NYU Professor Criticizes Porn

Porn Studies > Porn in the News

The Dartmouth, 10/27/05 - Chyng Feng Sun critiqued the prevalence of pornography in society in a lecture, titled "Fantasies Matter: Pornography, Sexuality and Relationships," Wednesday night at the Rockefeller Center. The talk was based on her documentary of the same name.

Sun, a professor of Media Studies at New York University, encouraged people to think about pornography in relation to media and culture.

She presented video clips of interviews with actresses and filmmakers involved in the pornography industry. Taking a "cultural studies approach to media," Sun examined the production, content and consumption of pornography.

"One of the main reasons I wanted to create this film is to create a forum about acts of pornography," Sun said.

Between 1992 and 2004, revenue generated by pornography has skyrocketed from $490 million to around $12 billion, Sun said.

She explained that the surge in the popularity of pornography since the 1990s is linked to the introduction of the VCR, pornographic films' low production costs and the proliferation of the Internet.

Sun honed in on the Las Vegas Adult Entertainment Expo, sponsored by Adult Video News, as a mecca of pornographic interest. Her production team was among 30,000 attendees at the convention, where she interviewed those involved with the making of pornography.

Sun showed a clip of interviews from the conference and examined attitudes of male pornography directors toward specific sexual acts commonly presented in adult films.

"Every time a wife is mean to her husband for everything else, he's secretly thinking in the back of his mind, 'I'd like to f*ck you in the ass.' I think that's what the attraction to anal is," the Director of Anal Sex Videos said in Sun's clip.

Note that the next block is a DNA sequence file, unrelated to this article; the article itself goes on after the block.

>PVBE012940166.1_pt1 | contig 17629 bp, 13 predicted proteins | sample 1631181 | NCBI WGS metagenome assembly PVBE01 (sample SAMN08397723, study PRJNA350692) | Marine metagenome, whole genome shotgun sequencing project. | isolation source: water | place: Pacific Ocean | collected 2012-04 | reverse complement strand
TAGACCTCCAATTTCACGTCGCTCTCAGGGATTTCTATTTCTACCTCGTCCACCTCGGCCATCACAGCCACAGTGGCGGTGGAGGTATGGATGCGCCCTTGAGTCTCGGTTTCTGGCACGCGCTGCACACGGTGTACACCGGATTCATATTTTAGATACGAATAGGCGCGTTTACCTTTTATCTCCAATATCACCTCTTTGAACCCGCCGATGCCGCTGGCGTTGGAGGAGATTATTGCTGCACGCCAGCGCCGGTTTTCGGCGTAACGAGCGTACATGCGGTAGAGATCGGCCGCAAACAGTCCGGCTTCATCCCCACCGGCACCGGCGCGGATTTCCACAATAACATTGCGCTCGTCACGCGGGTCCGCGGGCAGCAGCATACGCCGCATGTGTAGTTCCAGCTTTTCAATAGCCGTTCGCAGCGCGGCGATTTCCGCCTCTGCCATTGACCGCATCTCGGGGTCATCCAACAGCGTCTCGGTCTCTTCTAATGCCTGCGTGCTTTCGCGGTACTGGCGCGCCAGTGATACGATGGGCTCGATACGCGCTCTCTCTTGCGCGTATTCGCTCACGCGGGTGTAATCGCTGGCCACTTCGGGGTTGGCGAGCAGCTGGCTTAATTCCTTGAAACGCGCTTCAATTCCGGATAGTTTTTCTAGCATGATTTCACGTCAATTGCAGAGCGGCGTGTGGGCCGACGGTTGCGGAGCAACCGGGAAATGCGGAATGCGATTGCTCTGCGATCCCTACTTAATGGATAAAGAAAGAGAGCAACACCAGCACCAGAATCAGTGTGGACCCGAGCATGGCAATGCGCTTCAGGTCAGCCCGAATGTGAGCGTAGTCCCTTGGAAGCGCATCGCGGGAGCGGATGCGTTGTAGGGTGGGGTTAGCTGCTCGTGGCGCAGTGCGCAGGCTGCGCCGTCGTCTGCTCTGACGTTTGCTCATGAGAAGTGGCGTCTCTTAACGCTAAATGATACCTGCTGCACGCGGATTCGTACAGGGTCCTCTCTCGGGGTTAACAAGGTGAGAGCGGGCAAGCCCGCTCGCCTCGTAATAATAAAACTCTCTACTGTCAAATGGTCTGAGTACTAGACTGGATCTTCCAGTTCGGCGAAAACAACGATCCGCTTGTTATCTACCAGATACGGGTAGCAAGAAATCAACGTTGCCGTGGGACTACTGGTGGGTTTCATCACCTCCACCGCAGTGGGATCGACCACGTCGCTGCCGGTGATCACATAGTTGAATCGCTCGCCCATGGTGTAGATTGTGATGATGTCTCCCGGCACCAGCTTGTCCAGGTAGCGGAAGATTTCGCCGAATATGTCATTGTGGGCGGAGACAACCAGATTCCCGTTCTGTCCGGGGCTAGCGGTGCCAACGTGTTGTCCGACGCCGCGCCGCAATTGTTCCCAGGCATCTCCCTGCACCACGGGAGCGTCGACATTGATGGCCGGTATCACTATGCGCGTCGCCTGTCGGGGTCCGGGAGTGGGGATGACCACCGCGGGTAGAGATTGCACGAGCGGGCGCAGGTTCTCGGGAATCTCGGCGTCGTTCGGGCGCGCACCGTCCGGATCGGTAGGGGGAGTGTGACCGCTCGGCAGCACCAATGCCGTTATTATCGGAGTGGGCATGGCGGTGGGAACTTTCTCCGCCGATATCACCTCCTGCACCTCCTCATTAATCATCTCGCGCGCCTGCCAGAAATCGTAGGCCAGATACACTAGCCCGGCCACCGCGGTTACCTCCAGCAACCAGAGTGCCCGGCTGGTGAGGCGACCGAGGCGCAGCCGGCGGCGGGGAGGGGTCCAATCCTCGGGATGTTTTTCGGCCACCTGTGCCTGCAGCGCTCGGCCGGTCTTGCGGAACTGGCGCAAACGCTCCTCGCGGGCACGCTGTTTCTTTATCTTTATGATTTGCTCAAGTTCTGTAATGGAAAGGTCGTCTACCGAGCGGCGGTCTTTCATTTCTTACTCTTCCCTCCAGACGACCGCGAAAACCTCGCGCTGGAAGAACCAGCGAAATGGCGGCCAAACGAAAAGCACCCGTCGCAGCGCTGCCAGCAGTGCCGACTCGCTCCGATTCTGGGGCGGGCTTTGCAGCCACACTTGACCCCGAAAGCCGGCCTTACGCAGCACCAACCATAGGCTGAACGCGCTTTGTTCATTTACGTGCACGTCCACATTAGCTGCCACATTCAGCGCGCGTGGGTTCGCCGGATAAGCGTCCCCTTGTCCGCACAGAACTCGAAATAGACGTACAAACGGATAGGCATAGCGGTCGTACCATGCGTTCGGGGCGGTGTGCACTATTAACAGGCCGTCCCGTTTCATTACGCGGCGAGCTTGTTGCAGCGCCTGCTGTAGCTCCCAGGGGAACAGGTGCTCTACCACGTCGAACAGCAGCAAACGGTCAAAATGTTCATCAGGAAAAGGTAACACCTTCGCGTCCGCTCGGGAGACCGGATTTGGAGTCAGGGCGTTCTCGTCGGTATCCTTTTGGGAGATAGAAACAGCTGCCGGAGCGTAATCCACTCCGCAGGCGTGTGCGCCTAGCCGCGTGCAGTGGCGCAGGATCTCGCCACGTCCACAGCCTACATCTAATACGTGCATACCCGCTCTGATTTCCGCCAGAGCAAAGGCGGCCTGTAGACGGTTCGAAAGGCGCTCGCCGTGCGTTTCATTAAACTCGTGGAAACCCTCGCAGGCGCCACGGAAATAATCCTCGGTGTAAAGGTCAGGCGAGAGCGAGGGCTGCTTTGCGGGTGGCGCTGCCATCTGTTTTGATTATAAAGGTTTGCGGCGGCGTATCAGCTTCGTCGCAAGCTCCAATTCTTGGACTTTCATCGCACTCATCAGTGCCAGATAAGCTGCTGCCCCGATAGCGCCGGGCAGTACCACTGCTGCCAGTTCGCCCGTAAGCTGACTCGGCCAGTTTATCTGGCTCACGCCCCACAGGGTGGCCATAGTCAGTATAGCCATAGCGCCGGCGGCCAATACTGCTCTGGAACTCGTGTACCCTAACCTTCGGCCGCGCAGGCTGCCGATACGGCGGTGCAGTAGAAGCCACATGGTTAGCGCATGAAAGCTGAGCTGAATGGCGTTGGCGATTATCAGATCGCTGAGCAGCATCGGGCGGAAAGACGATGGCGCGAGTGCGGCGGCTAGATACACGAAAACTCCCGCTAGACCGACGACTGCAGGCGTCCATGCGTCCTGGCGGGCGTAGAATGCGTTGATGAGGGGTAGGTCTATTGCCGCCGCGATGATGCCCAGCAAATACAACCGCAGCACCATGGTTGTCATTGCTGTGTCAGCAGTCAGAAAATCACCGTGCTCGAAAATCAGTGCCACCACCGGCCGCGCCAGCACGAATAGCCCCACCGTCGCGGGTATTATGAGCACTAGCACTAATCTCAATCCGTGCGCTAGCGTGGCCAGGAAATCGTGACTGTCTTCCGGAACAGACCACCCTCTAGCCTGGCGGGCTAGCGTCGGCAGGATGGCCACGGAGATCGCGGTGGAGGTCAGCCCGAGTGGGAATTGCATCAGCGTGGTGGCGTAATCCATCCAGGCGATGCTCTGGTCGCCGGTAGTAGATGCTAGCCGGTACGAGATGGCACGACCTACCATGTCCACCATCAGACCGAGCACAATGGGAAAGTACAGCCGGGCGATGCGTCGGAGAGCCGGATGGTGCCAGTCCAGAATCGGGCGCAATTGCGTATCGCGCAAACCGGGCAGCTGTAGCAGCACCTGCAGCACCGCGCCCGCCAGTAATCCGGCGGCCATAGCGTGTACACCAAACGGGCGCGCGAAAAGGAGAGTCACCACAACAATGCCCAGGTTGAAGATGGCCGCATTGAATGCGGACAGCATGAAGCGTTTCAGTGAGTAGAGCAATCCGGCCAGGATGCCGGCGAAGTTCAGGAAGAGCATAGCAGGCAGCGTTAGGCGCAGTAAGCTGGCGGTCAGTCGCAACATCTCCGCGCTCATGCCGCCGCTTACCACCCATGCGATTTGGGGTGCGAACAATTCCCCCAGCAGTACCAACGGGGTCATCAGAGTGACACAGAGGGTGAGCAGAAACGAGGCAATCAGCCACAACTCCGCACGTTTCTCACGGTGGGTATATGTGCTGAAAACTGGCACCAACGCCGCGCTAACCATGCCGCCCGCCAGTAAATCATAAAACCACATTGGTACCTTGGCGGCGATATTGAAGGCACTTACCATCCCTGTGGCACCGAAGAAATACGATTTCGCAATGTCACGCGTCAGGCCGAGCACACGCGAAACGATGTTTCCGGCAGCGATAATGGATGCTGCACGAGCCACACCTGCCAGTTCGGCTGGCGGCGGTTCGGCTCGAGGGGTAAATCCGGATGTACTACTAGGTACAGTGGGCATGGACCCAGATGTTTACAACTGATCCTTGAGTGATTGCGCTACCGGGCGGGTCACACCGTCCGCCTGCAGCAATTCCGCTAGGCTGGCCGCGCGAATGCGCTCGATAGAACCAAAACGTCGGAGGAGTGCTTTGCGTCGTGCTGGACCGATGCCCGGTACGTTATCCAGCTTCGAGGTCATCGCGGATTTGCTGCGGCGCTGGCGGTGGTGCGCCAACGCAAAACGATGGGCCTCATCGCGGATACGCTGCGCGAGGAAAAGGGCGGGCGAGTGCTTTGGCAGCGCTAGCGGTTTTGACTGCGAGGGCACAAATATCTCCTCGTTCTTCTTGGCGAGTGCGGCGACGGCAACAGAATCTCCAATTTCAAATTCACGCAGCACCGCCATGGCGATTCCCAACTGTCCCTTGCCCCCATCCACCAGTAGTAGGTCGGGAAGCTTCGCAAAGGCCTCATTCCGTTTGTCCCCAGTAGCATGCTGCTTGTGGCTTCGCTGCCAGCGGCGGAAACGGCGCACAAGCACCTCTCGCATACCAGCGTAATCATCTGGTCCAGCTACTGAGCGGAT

Sun explained that many directors and producers do not feel remorse about their activities. She pointed to Taboo magazine editor Earnest Green, who she believed exemplified the dismissive attitude of men within the industry.

"I never experience a single moment of guilt or shame or anxiety over the prospect that the pictures that I make might inspire people to do things that would be evil," Green said. "I believe that evildoers do evil things and don't need pictures to tell them how."

"Even though these independent producers are not the mainstream, they serve to push the boundaries of what is acceptable and drag the mainstream porn and the popular culture toward a more extreme direction," Sun said.

She explained how in an interview with Brandon Iron, producer of a series called "Baker's Dozen," Iron equated a group of men ejaculating on a woman's face with a dog marking its territory with urine and highlighted the objectification of women as a major problem in the pornography industry.

"It's like a dog marking its territory," Iron said in a clip Sun presented. "You know, why do dogs pee on fire hydrants and trees? I don't know. It's just like a man will leave his mark on a woman. You see something beautiful, you've got to let them know you were there."

According to Sun, adult film actress Sarah-Katherine embodies the views of other women in the industry and believes that, for many, pornography is not an enjoyable experience.

"The images that we reenact over and over again have absolutely nothing to do with our personal sexuality," Sarah-Katherine said. "I would say that what's shown is basically -- it's not revolutionary, its not different, its the same old, same old, its women in uncomfortable positions pretending they feel good, and what's revolutionary about that? What's liberating about that?"

Sun said money was a primary reason for some women's involvement in the industry.

"Me and two guys, whether or not it be anal or regular, is $1,100. Double penetration, which is once in vagina, one in butt, that's $1,200 and gang bangs usually range," Annie Cruiz, a 19-year actress said in a clip shown.

"When I hear how Annie Cruiz calmly explains the different prices for different sex acts, I always think of the picture in some steak house explaining the different cuts of beef, and the price of each. It is such a clear example of the commodification of sexuality," Sun said.

Students attending the lecture had mixed reactions.

"I think it's a very good lecture," Alex Guyton '09 said. "Its something a lot of people need to see."

Shinen Wong '07 was less enthusiastic about Sun's representation of the industry.

"I feel like what she was criticizing was porn as a capitalist industry," Wong said. "It's irresponsible to criticise depictions, when you're using them as a metaphor to criticize a larger problem of a totalizing economic system maintained in porn."

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